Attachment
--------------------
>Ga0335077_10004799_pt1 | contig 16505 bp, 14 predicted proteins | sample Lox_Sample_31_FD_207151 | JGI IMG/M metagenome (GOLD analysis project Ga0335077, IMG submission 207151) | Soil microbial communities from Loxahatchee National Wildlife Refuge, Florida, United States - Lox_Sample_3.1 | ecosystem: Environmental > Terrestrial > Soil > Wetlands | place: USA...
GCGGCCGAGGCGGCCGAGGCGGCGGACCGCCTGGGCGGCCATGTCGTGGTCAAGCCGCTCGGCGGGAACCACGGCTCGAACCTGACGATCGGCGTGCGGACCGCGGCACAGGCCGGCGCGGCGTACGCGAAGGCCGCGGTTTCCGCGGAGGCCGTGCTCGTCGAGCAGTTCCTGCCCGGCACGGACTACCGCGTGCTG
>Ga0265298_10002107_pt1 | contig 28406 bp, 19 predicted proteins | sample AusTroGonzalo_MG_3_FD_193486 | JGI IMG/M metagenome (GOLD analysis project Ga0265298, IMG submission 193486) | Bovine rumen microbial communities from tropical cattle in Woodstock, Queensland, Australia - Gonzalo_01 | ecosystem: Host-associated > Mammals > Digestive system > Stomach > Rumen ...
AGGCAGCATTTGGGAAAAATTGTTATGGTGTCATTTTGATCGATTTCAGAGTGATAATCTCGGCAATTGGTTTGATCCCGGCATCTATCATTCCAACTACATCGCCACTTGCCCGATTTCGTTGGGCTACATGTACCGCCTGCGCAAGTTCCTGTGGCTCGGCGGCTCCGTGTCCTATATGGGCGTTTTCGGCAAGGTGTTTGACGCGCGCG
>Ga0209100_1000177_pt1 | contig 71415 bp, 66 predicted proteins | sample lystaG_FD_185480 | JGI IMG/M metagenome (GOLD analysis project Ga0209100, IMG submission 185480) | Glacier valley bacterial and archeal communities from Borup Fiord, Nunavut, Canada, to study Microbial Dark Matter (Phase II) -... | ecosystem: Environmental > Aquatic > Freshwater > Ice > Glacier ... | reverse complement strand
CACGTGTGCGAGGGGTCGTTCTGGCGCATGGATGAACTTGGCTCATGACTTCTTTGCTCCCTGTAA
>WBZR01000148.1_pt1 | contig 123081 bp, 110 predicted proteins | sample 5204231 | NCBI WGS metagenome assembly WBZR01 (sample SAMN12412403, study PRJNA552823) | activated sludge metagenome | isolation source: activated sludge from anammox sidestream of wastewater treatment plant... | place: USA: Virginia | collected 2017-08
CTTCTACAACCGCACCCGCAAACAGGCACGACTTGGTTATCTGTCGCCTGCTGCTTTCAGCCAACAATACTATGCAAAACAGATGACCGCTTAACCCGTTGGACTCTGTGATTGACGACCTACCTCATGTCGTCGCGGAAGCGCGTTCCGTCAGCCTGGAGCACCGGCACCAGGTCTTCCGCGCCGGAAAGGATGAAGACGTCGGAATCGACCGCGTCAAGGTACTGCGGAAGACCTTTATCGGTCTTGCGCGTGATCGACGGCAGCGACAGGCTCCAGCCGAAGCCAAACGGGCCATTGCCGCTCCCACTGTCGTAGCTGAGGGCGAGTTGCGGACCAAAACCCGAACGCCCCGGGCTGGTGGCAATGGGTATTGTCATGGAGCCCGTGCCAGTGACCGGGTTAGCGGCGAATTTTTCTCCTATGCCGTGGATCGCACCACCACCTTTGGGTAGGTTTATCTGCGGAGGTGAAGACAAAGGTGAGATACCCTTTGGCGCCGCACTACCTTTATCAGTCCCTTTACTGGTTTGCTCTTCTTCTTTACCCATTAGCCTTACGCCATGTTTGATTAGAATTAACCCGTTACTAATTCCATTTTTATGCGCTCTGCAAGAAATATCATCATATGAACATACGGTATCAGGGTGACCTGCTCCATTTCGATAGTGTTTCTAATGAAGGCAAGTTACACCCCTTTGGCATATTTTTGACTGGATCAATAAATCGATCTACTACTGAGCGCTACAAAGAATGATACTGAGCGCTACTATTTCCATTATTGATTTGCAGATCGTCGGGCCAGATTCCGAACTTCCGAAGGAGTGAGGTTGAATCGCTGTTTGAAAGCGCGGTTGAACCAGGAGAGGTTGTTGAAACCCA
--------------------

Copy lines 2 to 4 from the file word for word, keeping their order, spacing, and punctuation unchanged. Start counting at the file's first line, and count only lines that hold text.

GCGGCCGAGGCGGCCGAGGCGGCGGACCGCCTGGGCGGCCATGTCGTGGTCAAGCCGCTCGGCGGGAACCACGGCTCGAACCTGACGATCGGCGTGCGGACCGCGGCACAGGCCGGCGCGGCGTACGCGAAGGCCGCGGTTTCCGCGGAGGCCGTGCTCGTCGAGCAGTTCCTGCCCGGCACGGACTACCGCGTGCTG
>Ga0265298_10002107_pt1 | contig 28406 bp, 19 predicted proteins | sample AusTroGonzalo_MG_3_FD_193486 | JGI IMG/M metagenome (GOLD analysis project Ga0265298, IMG submission 193486) | Bovine rumen microbial communities from tropical cattle in Woodstock, Queensland, Australia - Gonzalo_01 | ecosystem: Host-associated > Mammals > Digestive system > Stomach > Rumen ...
AGGCAGCATTTGGGAAAAATTGTTATGGTGTCATTTTGATCGATTTCAGAGTGATAATCTCGGCAATTGGTTTGATCCCGGCATCTATCATTCCAACTACATCGCCACTTGCCCGATTTCGTTGGGCTACATGTACCGCCTGCGCAAGTTCCTGTGGCTCGGCGGCTCCGTGTCCTATATGGGCGTTTTCGGCAAGGTGTTTGACGCGCGCG